Prof. Dr. Teodora Boneva (English only)

Teodora Boneva is Assistant Professor of Economics of Child and Youth Development, endowed by the Jacobs Center for Productive Youth Development. She joins the Department of Economics from her previous position as Associate Professor at the Department of Economics at the University of Oxford. Her research studies the role of beliefs in educational investment decisions and the role of educational interventions in fostering skills in childhood. She aims to improve our understanding of how we can promote skill acquisition and narrow socioeconomic and gender gaps in educational and labor market outcomes. 

Short interview with Prof. Dr. Teodora Boneva

What influenced your career decisions?

I was interested in what drives socioeconomic inequality and wanted to better understand what drives inequality and what we can do as a society to narrow socioeconomic gaps. That’s why I decided to study Economics and become a researcher.   

What achievement in your life are you particularly proud of?

The project I am most proud of is work with Sule Alan and Seda Ertac titled «Ever Failed, Try Again, Succeed Better: Results from a Randomized Educational Intervention on Grit», we investigated whether grit, a non-cognitive skill which has been shown to be highly predictive of achievement, is malleable in childhood and can be fostered in the classroom environment. For this purpose, we designed an educational intervention, which presents students with animated videos and mini case studies that highlight i) the plasticity of the human brain against the notion of innately fixed ability, ii) the role of effort in enhancing skills and achieving goals, iii) the importance of a constructive interpretation of failures, and iv) the importance of goal setting. We randomized the intervention across primary schools (ages 8-10) in socio-economically disadvantaged neighbourhoods. We found that the intervention significantly increases students’ performance on standardized math tests by 0.2 standard deviations.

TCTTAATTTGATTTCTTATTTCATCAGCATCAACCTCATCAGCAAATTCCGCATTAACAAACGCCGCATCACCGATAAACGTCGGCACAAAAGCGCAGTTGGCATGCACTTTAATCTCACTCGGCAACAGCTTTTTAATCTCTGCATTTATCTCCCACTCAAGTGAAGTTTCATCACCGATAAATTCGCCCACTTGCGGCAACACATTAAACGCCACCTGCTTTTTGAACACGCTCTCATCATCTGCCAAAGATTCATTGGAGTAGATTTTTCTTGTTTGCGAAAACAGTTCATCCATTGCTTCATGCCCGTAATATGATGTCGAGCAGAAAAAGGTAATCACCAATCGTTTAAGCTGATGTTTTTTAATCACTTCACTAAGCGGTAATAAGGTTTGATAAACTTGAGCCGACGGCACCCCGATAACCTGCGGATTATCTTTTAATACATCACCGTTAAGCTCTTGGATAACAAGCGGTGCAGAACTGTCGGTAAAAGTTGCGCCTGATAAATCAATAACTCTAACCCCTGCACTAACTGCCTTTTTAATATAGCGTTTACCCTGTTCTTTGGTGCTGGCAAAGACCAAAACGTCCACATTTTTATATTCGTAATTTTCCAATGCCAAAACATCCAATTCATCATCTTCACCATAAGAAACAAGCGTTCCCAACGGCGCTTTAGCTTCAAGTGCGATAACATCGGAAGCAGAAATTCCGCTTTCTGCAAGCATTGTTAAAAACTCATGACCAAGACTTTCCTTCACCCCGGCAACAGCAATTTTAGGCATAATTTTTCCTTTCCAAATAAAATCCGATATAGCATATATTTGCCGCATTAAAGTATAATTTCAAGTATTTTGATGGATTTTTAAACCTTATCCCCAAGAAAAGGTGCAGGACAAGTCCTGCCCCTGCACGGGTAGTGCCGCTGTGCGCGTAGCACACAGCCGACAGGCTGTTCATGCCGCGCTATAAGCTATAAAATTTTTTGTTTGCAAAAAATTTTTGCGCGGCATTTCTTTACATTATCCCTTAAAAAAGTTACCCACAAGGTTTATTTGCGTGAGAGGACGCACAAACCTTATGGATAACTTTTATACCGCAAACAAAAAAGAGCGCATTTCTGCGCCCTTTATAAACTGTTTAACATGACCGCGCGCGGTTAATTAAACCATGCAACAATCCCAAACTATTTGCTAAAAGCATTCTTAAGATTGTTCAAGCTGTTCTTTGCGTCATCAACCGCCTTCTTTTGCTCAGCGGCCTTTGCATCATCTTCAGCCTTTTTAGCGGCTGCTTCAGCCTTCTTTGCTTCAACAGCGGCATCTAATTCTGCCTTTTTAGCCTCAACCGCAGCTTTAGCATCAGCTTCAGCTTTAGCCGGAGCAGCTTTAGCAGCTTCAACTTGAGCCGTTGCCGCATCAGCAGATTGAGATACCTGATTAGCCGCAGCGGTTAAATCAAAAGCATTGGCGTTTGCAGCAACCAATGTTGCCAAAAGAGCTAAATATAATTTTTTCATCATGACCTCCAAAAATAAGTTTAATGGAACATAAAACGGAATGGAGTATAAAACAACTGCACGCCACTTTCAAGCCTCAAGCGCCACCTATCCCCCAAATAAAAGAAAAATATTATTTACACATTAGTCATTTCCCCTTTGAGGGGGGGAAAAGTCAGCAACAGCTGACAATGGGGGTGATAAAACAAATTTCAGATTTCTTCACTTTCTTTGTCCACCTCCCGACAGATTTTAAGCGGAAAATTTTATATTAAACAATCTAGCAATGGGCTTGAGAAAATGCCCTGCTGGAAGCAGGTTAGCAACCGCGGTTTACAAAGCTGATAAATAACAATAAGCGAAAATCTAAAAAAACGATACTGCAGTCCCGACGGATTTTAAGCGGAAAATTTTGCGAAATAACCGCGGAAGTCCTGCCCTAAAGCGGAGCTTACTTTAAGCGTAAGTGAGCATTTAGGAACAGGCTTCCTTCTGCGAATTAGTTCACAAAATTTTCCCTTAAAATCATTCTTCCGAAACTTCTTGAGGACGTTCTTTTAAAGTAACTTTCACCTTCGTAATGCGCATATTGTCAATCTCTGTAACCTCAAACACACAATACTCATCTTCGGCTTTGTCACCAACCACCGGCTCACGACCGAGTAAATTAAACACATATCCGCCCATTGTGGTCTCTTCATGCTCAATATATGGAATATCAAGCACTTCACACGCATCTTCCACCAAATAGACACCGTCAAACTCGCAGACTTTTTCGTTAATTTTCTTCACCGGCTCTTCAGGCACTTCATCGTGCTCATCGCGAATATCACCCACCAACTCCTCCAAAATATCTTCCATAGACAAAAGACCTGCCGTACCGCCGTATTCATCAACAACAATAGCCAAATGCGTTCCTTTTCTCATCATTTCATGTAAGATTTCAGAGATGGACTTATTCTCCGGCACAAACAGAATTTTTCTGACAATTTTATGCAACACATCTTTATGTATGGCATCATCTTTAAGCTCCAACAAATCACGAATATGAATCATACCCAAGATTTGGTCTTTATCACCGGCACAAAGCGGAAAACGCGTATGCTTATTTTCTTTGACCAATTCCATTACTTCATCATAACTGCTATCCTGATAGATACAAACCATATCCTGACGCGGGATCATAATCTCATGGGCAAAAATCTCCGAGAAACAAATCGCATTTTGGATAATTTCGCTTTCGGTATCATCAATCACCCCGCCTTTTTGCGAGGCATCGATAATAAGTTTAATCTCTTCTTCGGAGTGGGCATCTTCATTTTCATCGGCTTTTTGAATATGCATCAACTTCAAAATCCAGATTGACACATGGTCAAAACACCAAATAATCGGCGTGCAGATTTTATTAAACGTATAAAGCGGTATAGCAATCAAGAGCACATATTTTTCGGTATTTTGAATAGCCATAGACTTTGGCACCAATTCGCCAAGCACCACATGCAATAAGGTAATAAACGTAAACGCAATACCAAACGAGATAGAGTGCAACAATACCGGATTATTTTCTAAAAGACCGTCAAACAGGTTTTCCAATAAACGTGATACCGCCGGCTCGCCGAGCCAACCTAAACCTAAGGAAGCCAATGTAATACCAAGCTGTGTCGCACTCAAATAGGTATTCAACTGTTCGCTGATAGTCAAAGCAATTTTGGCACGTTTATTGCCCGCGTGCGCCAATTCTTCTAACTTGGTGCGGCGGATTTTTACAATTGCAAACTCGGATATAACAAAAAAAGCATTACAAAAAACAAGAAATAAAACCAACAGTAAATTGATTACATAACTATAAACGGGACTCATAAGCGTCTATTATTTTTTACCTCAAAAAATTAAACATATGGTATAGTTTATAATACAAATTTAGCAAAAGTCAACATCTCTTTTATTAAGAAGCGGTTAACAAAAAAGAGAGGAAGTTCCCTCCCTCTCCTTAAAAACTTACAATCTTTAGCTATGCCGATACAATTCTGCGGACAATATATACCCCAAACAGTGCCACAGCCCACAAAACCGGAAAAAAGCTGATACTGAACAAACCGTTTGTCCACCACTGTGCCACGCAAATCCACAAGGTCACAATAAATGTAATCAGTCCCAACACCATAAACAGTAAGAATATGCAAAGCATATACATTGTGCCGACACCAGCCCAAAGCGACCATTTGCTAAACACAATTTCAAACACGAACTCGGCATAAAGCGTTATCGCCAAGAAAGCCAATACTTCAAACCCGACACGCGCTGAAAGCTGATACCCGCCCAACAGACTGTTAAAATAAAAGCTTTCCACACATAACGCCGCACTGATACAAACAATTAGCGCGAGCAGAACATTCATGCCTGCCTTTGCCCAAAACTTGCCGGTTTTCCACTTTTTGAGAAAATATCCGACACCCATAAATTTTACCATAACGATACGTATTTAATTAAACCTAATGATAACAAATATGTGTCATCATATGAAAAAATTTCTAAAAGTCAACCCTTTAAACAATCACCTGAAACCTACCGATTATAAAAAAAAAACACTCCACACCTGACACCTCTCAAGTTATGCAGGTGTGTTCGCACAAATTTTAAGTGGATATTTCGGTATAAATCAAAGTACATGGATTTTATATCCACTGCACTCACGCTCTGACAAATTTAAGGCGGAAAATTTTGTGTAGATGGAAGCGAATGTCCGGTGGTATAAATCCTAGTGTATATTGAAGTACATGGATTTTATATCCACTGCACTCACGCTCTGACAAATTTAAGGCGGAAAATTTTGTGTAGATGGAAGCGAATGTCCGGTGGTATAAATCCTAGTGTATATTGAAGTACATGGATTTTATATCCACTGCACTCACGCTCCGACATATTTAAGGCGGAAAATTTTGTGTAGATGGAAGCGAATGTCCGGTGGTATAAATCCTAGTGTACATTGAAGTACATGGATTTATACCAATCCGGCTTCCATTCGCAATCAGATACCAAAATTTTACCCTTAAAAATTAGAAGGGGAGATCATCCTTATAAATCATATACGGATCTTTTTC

Where do you get inspiration from for your work?

Very often I draw inspiration from informal conversations with my family and friends. Speaking to people who are not economists helps me take a step back and look at the bigger picture of what I am investigating. It also helps me get a more realistic perspective on how people think when they take decisions. Very often our models are simplistic and abstract from more complex motives. While this can be useful at times, talking to people can help us understand which important motives we might be missing. 

According to your opinion, what will distinguish our Faculty in five years' time?

Researchers at our Faculty are conducting cutting-edge research in many different subfields of economics. I expect that our Faculty will continue to stand out with its excellence in research and teaching. 

Why would you recommend studying at our Faculty to young women holding their Matura (Swiss university entry qualification)?

I would recommend studying Economics at UZH to anyone, not just to young women! You will be taught by professors whose research is at the frontier of economic research. You will learn the tools which are necessary to carry out throughout economic research and you will be able to critically assess existing evidence. In an era of fake news, being able to distinguish between reliable and unreliable studies is a very valuable skill.